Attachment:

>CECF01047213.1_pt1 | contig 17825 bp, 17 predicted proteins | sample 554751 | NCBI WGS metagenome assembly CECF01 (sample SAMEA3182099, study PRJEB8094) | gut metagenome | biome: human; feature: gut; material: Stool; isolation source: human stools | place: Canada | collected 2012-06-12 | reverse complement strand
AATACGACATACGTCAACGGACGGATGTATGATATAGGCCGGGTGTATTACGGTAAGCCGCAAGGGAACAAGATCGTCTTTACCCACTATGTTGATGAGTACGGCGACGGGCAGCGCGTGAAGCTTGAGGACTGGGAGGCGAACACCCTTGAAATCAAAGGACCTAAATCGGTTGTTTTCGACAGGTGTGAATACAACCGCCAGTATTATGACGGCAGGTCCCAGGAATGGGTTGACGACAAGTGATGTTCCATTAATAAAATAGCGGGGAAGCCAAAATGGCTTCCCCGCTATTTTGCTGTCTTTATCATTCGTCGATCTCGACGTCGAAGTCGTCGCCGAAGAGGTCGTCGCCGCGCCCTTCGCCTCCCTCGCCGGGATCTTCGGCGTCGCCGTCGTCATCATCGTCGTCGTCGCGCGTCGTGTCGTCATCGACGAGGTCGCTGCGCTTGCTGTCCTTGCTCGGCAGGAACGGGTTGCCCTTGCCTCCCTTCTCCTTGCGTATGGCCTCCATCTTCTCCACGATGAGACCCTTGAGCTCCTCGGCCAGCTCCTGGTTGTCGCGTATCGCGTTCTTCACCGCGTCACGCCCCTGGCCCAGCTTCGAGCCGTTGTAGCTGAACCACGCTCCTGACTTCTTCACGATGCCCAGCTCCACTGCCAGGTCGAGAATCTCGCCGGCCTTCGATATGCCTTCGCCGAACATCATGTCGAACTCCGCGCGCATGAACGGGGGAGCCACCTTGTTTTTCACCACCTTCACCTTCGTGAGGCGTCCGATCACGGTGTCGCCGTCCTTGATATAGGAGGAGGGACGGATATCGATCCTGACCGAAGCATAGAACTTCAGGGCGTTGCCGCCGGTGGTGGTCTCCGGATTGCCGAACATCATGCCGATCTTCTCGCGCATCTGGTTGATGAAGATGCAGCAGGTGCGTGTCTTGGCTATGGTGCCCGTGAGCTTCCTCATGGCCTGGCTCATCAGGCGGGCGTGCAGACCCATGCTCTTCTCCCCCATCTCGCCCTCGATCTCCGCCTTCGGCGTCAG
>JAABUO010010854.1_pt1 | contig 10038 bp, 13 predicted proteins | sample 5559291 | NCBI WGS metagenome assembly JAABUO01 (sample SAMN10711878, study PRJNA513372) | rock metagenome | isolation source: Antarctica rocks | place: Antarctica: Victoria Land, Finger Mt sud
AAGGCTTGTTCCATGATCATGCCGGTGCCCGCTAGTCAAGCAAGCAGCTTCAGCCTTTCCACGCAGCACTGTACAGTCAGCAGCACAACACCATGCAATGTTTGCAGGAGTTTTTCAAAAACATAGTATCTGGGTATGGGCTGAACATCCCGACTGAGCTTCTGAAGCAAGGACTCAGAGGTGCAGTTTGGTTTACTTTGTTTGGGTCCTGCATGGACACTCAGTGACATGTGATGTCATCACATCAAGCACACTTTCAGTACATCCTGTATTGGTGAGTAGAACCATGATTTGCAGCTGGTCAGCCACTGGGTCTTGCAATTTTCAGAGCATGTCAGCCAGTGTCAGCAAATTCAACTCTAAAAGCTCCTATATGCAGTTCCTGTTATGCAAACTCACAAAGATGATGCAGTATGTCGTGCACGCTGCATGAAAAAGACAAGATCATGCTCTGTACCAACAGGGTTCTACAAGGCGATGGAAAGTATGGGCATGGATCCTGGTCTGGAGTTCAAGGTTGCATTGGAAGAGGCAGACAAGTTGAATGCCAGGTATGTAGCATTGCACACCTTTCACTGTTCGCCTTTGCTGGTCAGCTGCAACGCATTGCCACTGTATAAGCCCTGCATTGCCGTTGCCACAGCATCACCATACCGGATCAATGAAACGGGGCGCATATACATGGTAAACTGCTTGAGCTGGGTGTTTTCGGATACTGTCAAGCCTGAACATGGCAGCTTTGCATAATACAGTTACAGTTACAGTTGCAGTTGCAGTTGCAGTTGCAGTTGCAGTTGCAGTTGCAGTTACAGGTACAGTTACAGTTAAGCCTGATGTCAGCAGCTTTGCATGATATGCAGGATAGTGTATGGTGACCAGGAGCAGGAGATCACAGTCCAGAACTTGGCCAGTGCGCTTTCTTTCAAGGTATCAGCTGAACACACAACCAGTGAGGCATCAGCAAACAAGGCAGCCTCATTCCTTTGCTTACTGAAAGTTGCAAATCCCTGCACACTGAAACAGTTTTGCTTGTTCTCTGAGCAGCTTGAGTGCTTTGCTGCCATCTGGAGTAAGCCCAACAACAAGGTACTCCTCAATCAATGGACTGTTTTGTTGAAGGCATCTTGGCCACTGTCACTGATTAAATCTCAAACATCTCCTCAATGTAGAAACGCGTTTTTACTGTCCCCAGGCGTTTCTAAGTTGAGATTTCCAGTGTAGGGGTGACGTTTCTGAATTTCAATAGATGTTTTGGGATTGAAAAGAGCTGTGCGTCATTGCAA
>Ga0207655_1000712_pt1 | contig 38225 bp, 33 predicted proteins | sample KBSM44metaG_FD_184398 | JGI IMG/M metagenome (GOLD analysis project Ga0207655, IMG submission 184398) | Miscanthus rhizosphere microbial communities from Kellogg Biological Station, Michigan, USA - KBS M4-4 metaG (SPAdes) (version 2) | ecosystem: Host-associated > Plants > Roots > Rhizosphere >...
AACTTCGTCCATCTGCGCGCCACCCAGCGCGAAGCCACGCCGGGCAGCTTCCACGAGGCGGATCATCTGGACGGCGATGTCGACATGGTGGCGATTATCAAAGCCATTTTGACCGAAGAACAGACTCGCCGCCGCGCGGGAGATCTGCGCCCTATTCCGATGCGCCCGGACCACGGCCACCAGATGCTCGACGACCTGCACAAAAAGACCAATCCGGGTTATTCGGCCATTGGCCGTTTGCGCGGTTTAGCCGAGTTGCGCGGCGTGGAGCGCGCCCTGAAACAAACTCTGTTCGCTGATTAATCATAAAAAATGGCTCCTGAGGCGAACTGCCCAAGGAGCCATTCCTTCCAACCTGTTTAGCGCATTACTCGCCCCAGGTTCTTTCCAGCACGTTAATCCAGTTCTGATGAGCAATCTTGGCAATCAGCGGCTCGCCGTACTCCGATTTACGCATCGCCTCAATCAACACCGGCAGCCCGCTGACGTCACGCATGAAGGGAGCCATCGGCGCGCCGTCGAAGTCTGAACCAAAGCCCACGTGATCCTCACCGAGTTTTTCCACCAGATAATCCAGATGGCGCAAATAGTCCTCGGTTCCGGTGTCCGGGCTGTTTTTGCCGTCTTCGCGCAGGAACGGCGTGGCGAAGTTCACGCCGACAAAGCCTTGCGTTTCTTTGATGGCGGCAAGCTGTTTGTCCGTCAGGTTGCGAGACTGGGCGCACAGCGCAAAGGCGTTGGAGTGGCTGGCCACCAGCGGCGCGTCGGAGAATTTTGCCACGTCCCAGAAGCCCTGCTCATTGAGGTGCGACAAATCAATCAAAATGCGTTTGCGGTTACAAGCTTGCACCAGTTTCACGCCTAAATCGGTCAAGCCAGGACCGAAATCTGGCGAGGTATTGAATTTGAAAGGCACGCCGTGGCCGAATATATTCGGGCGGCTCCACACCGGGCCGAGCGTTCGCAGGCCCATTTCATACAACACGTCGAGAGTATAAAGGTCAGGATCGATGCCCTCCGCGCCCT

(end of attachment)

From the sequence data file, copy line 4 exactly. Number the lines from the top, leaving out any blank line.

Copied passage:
AAGGCTTGTTCCATGATCATGCCGGTGCCCGCTAGTCAAGCAAGCAGCTTCAGCCTTTCCACGCAGCACTGTACAGTCAGCAGCACAACACCATGCAATGTTTGCAGGAGTTTTTCAAAAACATAGTATCTGGGTATGGGCTGAACATCCCGACTGAGCTTCTGAAGCAAGGACTCAGAGGTGCAGTTTGGTTTACTTTGTTTGGGTCCTGCATGGACACTCAGTGACATGTGATGTCATCACATCAAGCACACTTTCAGTACATCCTGTATTGGTGAGTAGAACCATGATTTGCAGCTGGTCAGCCACTGGGTCTTGCAATTTTCAGAGCATGTCAGCCAGTGTCAGCAAATTCAACTCTAAAAGCTCCTATATGCAGTTCCTGTTATGCAAACTCACAAAGATGATGCAGTATGTCGTGCACGCTGCATGAAAAAGACAAGATCATGCTCTGTACCAACAGGGTTCTACAAGGCGATGGAAAGTATGGGCATGGATCCTGGTCTGGAGTTCAAGGTTGCATTGGAAGAGGCAGACAAGTTGAATGCCAGGTATGTAGCATTGCACACCTTTCACTGTTCGCCTTTGCTGGTCAGCTGCAACGCATTGCCACTGTATAAGCCCTGCATTGCCGTTGCCACAGCATCACCATACCGGATCAATGAAACGGGGCGCATATACATGGTAAACTGCTTGAGCTGGGTGTTTTCGGATACTGTCAAGCCTGAACATGGCAGCTTTGCATAATACAGTTACAGTTACAGTTGCAGTTGCAGTTGCAGTTGCAGTTGCAGTTGCAGTTGCAGTTACAGGTACAGTTACAGTTAAGCCTGATGTCAGCAGCTTTGCATGATATGCAGGATAGTGTATGGTGACCAGGAGCAGGAGATCACAGTCCAGAACTTGGCCAGTGCGCTTTCTTTCAAGGTATCAGCTGAACACACAACCAGTGAGGCATCAGCAAACAAGGCAGCCTCATTCCTTTGCTTACTGAAAGTTGCAAATCCCTGCACACTGAAACAGTTTTGCTTGTTCTCTGAGCAGCTTGAGTGCTTTGCTGCCATCTGGAGTAAGCCCAACAACAAGGTACTCCTCAATCAATGGACTGTTTTGTTGAAGGCATCTTGGCCACTGTCACTGATTAAATCTCAAACATCTCCTCAATGTAGAAACGCGTTTTTACTGTCCCCAGGCGTTTCTAAGTTGAGATTTCCAGTGTAGGGGTGACGTTTCTGAATTTCAATAGATGTTTTGGGATTGAAAAGAGCTGTGCGTCATTGCAA